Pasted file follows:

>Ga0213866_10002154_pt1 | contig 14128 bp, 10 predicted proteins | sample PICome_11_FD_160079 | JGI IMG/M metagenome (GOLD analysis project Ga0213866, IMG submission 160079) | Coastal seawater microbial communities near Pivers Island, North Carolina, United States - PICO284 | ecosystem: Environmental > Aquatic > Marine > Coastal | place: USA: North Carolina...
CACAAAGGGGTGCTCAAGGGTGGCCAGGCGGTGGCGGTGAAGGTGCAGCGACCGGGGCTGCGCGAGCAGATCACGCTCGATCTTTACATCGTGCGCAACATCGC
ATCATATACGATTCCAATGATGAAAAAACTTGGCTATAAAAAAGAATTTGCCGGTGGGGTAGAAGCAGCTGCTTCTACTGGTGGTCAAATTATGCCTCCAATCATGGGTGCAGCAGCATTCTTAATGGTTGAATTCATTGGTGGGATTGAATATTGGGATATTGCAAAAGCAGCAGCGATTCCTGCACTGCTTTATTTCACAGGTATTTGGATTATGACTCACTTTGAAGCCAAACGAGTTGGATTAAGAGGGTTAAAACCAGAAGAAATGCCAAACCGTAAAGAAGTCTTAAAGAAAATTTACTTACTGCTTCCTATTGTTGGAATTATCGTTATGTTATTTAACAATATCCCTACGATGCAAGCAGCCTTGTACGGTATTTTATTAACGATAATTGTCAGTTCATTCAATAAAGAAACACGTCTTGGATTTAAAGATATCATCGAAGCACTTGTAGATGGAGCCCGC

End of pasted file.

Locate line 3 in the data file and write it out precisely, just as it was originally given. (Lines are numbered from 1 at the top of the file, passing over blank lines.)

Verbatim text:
ATCATATACGATTCCAATGATGAAAAAACTTGGCTATAAAAAAGAATTTGCCGGTGGGGTAGAAGCAGCTGCTTCTACTGGTGGTCAAATTATGCCTCCAATCATGGGTGCAGCAGCATTCTTAATGGTTGAATTCATTGGTGGGATTGAATATTGGGATATTGCAAAAGCAGCAGCGATTCCTGCACTGCTTTATTTCACAGGTATTTGGATTATGACTCACTTTGAAGCCAAACGAGTTGGATTAAGAGGGTTAAAACCAGAAGAAATGCCAAACCGTAAAGAAGTCTTAAAGAAAATTTACTTACTGCTTCCTATTGTTGGAATTATCGTTATGTTATTTAACAATATCCCTACGATGCAAGCAGCCTTGTACGGTATTTTATTAACGATAATTGTCAGTTCATTCAATAAAGAAACACGTCTTGGATTTAAAGATATCATCGAAGCACTTGTAGATGGAGCCCGC